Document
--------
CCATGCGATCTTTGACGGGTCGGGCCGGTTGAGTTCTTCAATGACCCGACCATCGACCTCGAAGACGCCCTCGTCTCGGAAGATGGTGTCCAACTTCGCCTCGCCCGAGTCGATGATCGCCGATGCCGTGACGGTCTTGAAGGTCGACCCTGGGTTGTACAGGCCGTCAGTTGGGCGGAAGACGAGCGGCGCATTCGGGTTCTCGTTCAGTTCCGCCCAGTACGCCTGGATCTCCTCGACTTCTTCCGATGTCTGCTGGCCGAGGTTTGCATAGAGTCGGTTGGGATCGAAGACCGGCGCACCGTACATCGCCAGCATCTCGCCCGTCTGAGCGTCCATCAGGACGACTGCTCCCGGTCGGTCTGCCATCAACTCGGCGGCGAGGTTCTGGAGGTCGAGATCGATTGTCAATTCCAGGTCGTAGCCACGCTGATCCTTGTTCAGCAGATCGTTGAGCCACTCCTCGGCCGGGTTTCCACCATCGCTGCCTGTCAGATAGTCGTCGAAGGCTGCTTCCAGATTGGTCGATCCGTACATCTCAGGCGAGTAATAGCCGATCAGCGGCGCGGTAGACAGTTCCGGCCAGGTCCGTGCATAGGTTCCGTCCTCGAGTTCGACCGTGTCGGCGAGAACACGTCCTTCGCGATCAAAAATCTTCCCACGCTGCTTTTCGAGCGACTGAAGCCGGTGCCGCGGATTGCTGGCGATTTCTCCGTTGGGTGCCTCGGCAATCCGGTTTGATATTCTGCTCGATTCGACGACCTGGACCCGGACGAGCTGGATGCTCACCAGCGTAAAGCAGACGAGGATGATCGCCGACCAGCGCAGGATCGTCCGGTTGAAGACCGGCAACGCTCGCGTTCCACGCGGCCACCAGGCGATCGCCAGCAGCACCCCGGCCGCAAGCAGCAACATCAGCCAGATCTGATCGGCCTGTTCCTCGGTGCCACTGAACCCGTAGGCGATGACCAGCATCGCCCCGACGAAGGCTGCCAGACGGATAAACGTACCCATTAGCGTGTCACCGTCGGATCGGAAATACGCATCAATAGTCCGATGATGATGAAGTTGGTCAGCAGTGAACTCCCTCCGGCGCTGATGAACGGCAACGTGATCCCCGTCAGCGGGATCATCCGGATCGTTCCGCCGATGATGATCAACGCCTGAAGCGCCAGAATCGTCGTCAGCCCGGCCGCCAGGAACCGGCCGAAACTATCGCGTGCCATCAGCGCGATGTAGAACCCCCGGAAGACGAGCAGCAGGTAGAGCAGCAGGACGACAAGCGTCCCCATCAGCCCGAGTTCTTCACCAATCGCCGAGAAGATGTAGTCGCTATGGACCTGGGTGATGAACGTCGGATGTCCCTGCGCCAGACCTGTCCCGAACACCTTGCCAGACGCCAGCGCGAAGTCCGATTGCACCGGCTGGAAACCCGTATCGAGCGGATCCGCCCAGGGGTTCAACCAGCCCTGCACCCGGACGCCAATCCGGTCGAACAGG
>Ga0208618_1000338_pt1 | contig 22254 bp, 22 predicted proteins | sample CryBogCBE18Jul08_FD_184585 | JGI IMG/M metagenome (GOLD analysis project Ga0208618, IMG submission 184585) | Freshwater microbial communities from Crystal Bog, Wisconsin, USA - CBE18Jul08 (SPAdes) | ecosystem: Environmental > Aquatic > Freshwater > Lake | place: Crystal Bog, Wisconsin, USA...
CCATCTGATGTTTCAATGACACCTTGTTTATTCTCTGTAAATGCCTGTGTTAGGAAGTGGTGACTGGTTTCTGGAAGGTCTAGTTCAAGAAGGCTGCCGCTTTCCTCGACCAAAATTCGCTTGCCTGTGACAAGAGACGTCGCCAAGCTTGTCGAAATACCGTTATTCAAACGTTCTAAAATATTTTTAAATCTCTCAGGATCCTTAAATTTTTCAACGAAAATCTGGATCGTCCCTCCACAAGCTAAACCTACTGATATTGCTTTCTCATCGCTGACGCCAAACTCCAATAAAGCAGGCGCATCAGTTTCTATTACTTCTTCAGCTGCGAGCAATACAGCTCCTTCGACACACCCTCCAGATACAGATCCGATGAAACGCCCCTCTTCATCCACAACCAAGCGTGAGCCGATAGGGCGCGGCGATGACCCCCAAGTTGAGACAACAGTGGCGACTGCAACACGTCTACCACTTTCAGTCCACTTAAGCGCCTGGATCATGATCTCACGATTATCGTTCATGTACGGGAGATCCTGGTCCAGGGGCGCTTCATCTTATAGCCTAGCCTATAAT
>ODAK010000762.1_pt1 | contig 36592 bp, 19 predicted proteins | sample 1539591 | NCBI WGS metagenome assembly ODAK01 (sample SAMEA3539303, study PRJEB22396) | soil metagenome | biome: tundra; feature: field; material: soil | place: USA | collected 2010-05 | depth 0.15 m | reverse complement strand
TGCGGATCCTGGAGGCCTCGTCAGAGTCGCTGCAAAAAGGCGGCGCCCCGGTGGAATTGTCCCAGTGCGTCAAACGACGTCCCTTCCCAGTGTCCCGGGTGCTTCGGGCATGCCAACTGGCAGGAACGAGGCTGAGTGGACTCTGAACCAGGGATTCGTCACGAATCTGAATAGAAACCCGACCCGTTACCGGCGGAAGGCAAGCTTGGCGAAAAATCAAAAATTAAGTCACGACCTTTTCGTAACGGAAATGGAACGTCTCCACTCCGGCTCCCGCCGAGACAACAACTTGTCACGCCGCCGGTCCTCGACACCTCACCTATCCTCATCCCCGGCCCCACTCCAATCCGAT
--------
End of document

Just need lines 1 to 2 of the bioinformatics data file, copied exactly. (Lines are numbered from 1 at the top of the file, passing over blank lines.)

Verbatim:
CCATGCGATCTTTGACGGGTCGGGCCGGTTGAGTTCTTCAATGACCCGACCATCGACCTCGAAGACGCCCTCGTCTCGGAAGATGGTGTCCAACTTCGCCTCGCCCGAGTCGATGATCGCCGATGCCGTGACGGTCTTGAAGGTCGACCCTGGGTTGTACAGGCCGTCAGTTGGGCGGAAGACGAGCGGCGCATTCGGGTTCTCGTTCAGTTCCGCCCAGTACGCCTGGATCTCCTCGACTTCTTCCGATGTCTGCTGGCCGAGGTTTGCATAGAGTCGGTTGGGATCGAAGACCGGCGCACCGTACATCGCCAGCATCTCGCCCGTCTGAGCGTCCATCAGGACGACTGCTCCCGGTCGGTCTGCCATCAACTCGGCGGCGAGGTTCTGGAGGTCGAGATCGATTGTCAATTCCAGGTCGTAGCCACGCTGATCCTTGTTCAGCAGATCGTTGAGCCACTCCTCGGCCGGGTTTCCACCATCGCTGCCTGTCAGATAGTCGTCGAAGGCTGCTTCCAGATTGGTCGATCCGTACATCTCAGGCGAGTAATAGCCGATCAGCGGCGCGGTAGACAGTTCCGGCCAGGTCCGTGCATAGGTTCCGTCCTCGAGTTCGACCGTGTCGGCGAGAACACGTCCTTCGCGATCAAAAATCTTCCCACGCTGCTTTTCGAGCGACTGAAGCCGGTGCCGCGGATTGCTGGCGATTTCTCCGTTGGGTGCCTCGGCAATCCGGTTTGATATTCTGCTCGATTCGACGACCTGGACCCGGACGAGCTGGATGCTCACCAGCGTAAAGCAGACGAGGATGATCGCCGACCAGCGCAGGATCGTCCGGTTGAAGACCGGCAACGCTCGCGTTCCACGCGGCCACCAGGCGATCGCCAGCAGCACCCCGGCCGCAAGCAGCAACATCAGCCAGATCTGATCGGCCTGTTCCTCGGTGCCACTGAACCCGTAGGCGATGACCAGCATCGCCCCGACGAAGGCTGCCAGACGGATAAACGTACCCATTAGCGTGTCACCGTCGGATCGGAAATACGCATCAATAGTCCGATGATGATGAAGTTGGTCAGCAGTGAACTCCCTCCGGCGCTGATGAACGGCAACGTGATCCCCGTCAGCGGGATCATCCGGATCGTTCCGCCGATGATGATCAACGCCTGAAGCGCCAGAATCGTCGTCAGCCCGGCCGCCAGGAACCGGCCGAAACTATCGCGTGCCATCAGCGCGATGTAGAACCCCCGGAAGACGAGCAGCAGGTAGAGCAGCAGGACGACAAGCGTCCCCATCAGCCCGAGTTCTTCACCAATCGCCGAGAAGATGTAGTCGCTATGGACCTGGGTGATGAACGTCGGATGTCCCTGCGCCAGACCTGTCCCGAACACCTTGCCAGACGCCAGCGCGAAGTCCGATTGCACCGGCTGGAAACCCGTATCGAGCGGATCCGCCCAGGGGTTCAACCAGCCCTGCACCCGGACGCCAATCCGGTCGAACAGG
>Ga0208618_1000338_pt1 | contig 22254 bp, 22 predicted proteins | sample CryBogCBE18Jul08_FD_184585 | JGI IMG/M metagenome (GOLD analysis project Ga0208618, IMG submission 184585) | Freshwater microbial communities from Crystal Bog, Wisconsin, USA - CBE18Jul08 (SPAdes) | ecosystem: Environmental > Aquatic > Freshwater > Lake | place: Crystal Bog, Wisconsin, USA...